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Talk about missing the point, or shooting the messenger or however you want to put it, the outrage being directed at State Education Commissioner John B. King Jr. is sorely misplaced.

King’s spokesman had it right when he said the other day that the loud complaints by teachers and politicians at King’s unprecedented mandate regarding Lafayette and East high schools is “just another distraction from the work that has to be done.”

But some, it seems, would rather ignore the work that has to be done and focus on the education commissioner.

The latest firestorm arrived on Monday when local leaders called on King to show up in Buffalo this week and explain his actions to the parents of students in those high schools. The politicians could have admitted their own failure in standing by while educational achievement in Buffalo slipped so low, but it’s easier to blame Albany.

The state education commissioner had the gall to demand something be done to stanch the educational bleeding, and he started by requiring the two schools to partner with Erie 1 Board of Cooperative Educational Services. That infuriated some teachers, administrators, parents and politicians, but King can hardly be blamed for becoming fed up.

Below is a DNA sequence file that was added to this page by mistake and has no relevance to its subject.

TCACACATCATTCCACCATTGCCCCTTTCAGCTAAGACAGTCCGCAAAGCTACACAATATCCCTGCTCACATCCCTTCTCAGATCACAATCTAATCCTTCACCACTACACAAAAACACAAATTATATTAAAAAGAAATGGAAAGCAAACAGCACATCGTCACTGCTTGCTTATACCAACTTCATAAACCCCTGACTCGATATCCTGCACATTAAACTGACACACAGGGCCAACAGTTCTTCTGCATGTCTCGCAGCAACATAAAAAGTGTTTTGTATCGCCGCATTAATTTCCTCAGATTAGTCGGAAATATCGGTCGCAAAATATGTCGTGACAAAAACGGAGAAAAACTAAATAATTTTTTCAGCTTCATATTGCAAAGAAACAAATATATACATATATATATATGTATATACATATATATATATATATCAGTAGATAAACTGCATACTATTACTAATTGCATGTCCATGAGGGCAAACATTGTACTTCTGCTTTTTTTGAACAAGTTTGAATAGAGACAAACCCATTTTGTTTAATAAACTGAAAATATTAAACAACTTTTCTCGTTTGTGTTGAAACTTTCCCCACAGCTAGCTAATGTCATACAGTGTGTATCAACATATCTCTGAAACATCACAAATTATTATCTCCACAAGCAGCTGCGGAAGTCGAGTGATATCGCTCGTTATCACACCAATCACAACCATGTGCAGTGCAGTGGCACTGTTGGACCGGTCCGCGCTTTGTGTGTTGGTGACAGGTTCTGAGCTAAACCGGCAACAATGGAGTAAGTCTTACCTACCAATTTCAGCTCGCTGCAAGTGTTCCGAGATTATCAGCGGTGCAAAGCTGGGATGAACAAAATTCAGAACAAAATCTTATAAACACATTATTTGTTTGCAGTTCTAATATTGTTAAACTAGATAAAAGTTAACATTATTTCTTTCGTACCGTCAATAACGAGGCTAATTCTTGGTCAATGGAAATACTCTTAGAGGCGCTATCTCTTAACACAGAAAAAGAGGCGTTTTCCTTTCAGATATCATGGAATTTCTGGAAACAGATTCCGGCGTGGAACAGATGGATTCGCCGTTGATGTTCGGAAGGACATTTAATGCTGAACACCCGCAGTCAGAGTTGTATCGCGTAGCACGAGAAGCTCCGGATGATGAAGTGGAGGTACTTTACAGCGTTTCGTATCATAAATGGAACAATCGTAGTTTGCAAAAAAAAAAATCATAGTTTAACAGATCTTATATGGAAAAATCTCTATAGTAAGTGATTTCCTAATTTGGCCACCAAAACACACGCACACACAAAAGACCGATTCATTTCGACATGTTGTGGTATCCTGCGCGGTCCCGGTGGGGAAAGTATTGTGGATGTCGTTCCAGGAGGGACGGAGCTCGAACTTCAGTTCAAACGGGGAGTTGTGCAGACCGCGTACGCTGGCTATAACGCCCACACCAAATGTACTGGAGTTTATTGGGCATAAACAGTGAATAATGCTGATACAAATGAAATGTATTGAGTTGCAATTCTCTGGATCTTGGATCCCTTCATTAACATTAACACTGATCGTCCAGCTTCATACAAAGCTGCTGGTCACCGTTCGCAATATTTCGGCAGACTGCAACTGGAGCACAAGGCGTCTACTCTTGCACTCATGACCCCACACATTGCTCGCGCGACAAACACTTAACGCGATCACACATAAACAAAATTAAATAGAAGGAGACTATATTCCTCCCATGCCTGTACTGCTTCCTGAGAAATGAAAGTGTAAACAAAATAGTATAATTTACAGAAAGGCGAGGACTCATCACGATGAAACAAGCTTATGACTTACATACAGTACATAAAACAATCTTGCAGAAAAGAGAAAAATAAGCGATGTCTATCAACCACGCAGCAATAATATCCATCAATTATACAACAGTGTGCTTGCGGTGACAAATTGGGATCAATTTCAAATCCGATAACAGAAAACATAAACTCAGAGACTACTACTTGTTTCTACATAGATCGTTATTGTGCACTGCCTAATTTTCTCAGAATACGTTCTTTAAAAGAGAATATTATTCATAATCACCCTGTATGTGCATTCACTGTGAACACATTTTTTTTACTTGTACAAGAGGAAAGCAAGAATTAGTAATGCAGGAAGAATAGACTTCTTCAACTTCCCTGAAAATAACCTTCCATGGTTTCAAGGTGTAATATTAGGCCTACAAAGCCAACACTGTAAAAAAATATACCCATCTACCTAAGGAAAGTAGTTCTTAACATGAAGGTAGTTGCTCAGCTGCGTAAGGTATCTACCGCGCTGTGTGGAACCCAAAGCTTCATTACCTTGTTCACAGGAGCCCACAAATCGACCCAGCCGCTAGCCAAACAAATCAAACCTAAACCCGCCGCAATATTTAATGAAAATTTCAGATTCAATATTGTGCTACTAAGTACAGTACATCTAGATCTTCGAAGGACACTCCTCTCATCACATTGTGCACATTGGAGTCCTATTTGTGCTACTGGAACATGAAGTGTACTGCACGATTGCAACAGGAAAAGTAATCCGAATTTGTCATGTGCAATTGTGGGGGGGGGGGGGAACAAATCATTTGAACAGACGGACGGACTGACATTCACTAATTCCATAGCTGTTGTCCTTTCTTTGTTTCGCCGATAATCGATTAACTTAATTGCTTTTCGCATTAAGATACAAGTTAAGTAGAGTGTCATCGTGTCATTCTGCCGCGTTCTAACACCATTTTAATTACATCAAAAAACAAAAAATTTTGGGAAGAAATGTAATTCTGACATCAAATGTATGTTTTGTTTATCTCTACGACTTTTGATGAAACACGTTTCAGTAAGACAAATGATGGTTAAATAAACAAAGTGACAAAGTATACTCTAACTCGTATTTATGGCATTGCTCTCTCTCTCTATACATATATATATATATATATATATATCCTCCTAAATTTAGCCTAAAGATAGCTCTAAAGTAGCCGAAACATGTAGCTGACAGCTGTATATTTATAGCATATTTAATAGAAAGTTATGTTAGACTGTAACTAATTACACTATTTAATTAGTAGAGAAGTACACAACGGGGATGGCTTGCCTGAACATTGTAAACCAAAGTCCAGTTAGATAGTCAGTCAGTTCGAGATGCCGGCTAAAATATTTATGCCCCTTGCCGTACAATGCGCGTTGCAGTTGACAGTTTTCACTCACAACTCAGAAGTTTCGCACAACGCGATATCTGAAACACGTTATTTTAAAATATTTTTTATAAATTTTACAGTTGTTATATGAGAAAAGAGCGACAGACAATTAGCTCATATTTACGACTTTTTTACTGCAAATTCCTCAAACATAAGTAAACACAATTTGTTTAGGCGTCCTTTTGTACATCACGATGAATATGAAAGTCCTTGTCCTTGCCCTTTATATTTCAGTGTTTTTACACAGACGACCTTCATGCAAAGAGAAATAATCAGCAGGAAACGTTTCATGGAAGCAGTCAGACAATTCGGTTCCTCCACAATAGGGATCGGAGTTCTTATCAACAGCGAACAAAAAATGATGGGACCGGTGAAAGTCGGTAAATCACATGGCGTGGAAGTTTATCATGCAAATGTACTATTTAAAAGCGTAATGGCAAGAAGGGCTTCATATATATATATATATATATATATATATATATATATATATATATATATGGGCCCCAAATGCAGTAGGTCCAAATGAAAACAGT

Just to refresh, East High dropped to a 27 percent graduation rate from the previous 44 percent, while Lafayette sank to 21 percent from 36 percent. King said that “Buffalo may simply be incapable of running a quality program in these buildings.”

Instead of worrying about whether King will show up for questioning – he’s already given his answer – leaders in this community should be focused on how to improve graduation rates.

There are logistical concerns worth addressing. School Board members who accuse State Ed of not doing its homework note the increased costs associated with the BOCES alternative. School district leaders distributed side-by-side figures showing that Buffalo’s career and technical education programs serve 6,322 students in 12 locations, cost less than $1,500 per student, have a high percentage of poor and minority students, unlike BOCES, and have a graduation rate of 85 percent.

Erie 1 BOCES serves 2,400 students in three locations and would cost the district $7,600 per student. BOCES has a 92 percent graduation rate.

Costs aside, the school district has no magic formula for graduating students on time and in great numbers. The graduation rate for the entire district is 47 percent. That’s failure that demands change.

King may not be present at the meetings in Buffalo, but he has made his presence known. Now, it’s time for the city to get to work.